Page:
Author Topic: Reader Case Study - what to do with $115k in Student loans on $5000/mo income  (Read 21953 times)

Mazzinator

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I also am trying to put our federal SL on IBR so i might be able to help.

Which ones are federal?
What will your 2013 AGI be?
Does you or your wife have an IRA?

You can still contribute to 2 traditional IRAs for 2013, which will lower your AGI, which could help!

Good luck!

NinetyFour

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  Absolutely no need to spend any kind of money on a fancy pricy blender.  I'd suggest that this is the mindset that's been keeping you in debt.

I'd go even further and say that nobody NEEDS a blender at all.  Period.  And with the hair on fire debt situation of the OP, he should not even be thinking about it, unless someone delivers a free one to his door.

Just eat your fruits and veggies.  Your body can do the blending.

bradleylsmith

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oh gosh I just mentioned the blender as a joke I knew you guys would not like it, I'm not getting a blender.

Federal Loans for me:

$11,186 @ 6.55%
$13,777 @ 6.8%
$8000 @ 6.8%

My Wife:
$2939 @ 6.8%
$3033 @ 6.8%


I don't know if it matters who they are under but thought I'd clarify that. I think my wife may have one more considered federal through nelnet that's the $13,425 @8.25%

It's serviced by nelnet but the loan I believe is from the dept. of education.

our AGI is $43,000 or so.

I have a roth IRA with like $50 in it. My wife has nothing opened.


Mazzinator

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oh gosh I just mentioned the blender as a joke I knew you guys would not like it, I'm not getting a blender.

Federal Loans for me:

$11,186 @ 6.55%
$13,777 @ 6.8%
$8000 @ 6.8%

My Wife:
$2939 @ 6.8%
$3033 @ 6.8%


I don't know if it matters who they are under but thought I'd clarify that. I think my wife may have one more considered federal through nelnet that's the $13,425 @8.25%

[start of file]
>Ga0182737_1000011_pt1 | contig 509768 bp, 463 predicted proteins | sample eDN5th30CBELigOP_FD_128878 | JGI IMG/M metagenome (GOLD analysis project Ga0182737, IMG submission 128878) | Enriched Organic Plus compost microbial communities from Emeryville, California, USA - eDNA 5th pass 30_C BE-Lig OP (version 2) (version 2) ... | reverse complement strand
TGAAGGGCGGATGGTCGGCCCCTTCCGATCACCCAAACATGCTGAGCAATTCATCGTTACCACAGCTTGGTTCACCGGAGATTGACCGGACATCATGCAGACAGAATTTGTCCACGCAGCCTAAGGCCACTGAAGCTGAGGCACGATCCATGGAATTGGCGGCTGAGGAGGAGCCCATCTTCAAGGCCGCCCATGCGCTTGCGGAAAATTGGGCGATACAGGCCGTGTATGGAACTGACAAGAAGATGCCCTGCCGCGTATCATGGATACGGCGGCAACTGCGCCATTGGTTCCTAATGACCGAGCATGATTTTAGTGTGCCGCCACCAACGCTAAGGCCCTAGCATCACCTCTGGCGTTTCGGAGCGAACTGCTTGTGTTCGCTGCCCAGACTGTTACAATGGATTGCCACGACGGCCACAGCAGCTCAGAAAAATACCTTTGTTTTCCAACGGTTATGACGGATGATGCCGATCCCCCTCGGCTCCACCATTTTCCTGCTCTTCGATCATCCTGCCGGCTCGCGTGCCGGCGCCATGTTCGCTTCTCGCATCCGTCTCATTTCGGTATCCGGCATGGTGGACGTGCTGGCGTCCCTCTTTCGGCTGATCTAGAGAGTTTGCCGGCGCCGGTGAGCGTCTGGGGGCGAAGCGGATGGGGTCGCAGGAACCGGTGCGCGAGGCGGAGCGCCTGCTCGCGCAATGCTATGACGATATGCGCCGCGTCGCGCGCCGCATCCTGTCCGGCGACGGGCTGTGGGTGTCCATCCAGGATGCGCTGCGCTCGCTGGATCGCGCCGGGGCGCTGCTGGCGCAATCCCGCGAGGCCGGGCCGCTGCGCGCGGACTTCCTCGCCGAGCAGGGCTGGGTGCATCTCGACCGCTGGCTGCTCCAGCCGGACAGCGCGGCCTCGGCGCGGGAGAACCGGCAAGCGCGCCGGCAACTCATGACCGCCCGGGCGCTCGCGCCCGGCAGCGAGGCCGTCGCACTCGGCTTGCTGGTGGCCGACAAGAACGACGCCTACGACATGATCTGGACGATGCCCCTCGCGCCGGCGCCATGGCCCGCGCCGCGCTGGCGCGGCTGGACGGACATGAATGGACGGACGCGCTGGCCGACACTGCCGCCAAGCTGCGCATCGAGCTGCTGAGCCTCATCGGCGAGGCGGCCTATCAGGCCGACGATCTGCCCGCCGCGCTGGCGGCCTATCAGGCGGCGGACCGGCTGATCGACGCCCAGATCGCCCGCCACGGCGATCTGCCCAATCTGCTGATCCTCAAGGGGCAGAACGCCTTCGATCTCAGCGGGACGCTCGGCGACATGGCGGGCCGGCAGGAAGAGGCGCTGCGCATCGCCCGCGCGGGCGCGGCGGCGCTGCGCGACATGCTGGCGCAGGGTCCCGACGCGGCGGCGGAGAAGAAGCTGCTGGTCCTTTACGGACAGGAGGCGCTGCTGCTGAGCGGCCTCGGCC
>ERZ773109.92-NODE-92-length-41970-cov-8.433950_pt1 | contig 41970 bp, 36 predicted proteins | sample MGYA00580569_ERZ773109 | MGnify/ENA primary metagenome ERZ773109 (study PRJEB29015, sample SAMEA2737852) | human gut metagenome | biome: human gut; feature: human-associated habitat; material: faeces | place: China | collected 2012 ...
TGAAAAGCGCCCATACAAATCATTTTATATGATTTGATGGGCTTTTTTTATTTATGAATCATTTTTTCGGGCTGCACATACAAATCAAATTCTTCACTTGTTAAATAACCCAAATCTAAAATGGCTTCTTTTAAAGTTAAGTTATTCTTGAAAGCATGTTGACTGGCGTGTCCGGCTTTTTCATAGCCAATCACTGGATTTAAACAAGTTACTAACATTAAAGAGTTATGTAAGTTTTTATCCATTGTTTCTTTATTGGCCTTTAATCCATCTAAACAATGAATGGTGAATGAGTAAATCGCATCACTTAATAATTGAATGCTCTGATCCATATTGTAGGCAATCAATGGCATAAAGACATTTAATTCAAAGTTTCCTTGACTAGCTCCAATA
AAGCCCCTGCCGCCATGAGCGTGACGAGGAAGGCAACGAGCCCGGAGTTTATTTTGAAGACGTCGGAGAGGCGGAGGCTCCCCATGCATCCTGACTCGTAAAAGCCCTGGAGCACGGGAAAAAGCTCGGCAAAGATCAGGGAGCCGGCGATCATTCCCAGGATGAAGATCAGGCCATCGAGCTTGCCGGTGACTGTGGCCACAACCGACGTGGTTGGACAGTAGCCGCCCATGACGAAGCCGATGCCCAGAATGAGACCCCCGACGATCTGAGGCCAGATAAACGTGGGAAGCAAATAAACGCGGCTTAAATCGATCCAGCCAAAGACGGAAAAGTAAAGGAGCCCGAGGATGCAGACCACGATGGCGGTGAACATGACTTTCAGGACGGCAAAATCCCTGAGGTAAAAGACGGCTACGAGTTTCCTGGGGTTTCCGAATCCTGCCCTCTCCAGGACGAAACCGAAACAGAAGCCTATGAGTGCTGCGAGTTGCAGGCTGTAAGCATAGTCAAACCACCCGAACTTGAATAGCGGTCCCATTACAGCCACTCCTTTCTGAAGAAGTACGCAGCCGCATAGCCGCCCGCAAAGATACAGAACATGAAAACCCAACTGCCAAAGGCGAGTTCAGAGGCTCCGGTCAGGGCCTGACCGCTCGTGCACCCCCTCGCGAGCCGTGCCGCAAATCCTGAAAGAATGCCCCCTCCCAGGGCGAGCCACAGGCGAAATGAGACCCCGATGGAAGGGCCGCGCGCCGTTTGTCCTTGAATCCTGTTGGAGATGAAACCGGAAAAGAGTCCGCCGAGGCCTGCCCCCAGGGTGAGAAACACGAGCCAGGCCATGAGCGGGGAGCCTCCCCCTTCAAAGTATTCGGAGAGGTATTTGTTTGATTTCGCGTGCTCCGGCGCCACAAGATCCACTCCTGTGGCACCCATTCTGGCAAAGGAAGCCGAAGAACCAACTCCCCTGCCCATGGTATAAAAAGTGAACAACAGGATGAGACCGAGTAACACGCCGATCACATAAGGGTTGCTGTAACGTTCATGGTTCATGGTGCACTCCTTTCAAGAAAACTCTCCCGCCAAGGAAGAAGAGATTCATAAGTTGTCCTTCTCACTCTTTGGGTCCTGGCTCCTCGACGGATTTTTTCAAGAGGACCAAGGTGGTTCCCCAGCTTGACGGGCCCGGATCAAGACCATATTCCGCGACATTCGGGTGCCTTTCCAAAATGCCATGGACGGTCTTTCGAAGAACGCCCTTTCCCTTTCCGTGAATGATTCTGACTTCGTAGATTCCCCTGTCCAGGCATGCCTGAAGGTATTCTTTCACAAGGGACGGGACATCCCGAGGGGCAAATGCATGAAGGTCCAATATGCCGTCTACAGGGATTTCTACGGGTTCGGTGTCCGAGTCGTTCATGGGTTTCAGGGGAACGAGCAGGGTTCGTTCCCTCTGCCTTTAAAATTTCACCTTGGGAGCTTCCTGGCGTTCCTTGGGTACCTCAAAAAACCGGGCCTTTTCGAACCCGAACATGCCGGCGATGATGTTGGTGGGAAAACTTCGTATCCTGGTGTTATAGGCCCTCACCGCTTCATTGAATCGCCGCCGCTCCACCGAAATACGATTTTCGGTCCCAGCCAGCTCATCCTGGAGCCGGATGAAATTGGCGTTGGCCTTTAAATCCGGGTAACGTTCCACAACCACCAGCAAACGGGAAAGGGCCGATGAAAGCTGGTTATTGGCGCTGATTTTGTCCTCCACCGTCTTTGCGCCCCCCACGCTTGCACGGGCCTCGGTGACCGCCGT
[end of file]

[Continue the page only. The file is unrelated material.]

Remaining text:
It's serviced by nelnet but the loan I believe is from the dept. of education.

our AGI is $43,000 or so.

I have a roth IRA with like $50 in it. My wife has nothing opened.

My quick calcs show that if you put these on ibr, the total monthly payment would be about $100/month. (Not sure about nelnet??) The best part is the excess interest is forgiven* so for the next 3 years you could focus on the private loans, then back to these. You're currently paying about $220/month just in interest!!!!!

Seems like your AGI is low enough already that the benefits of contributing to a tIRA and/or 401k type don't apply to you, yet. Some people have higher AGIs so if you contribute to those, it lowers your AGI. Like pp said, it's a win-win. If you didn't have so much in private loans, then you could send some money to the tIRA/401k and it could bring your payments down to $0.

I would probably go ahead and put those loans on ibr. You will need to call the loans comapnies and do more research first as this was just a quick calc by me.

Good luck!!!

http://studentaid.ed.gov/repay-loans/understand/plans/income-based

http://www.aie.org/managing-your-money/finance-tools/daily-interest-calculator.cfm

http://www.ibrinfo.org/calculator.php

https://forum.mrmoneymustache.com/ask-a-mustachian/should-we-change-sl-repayment-plans/msg138447/#msg138447





*Interest payment benefit—If your monthly IBR payment amount doesn’t cover the interest that accrues (accumulates) on your loans each month, the government will pay your unpaid accrued interest on your Direct Subsidized Loans or Subsidized Federal Stafford Loans (and on the subsidized portion of your Direct or FFEL Consolidation Loans) for up to three consecutive years from the date you began repaying your loan under IBR.
« Last Edit: January 15, 2014, 01:52:04 AM by Mazzinator »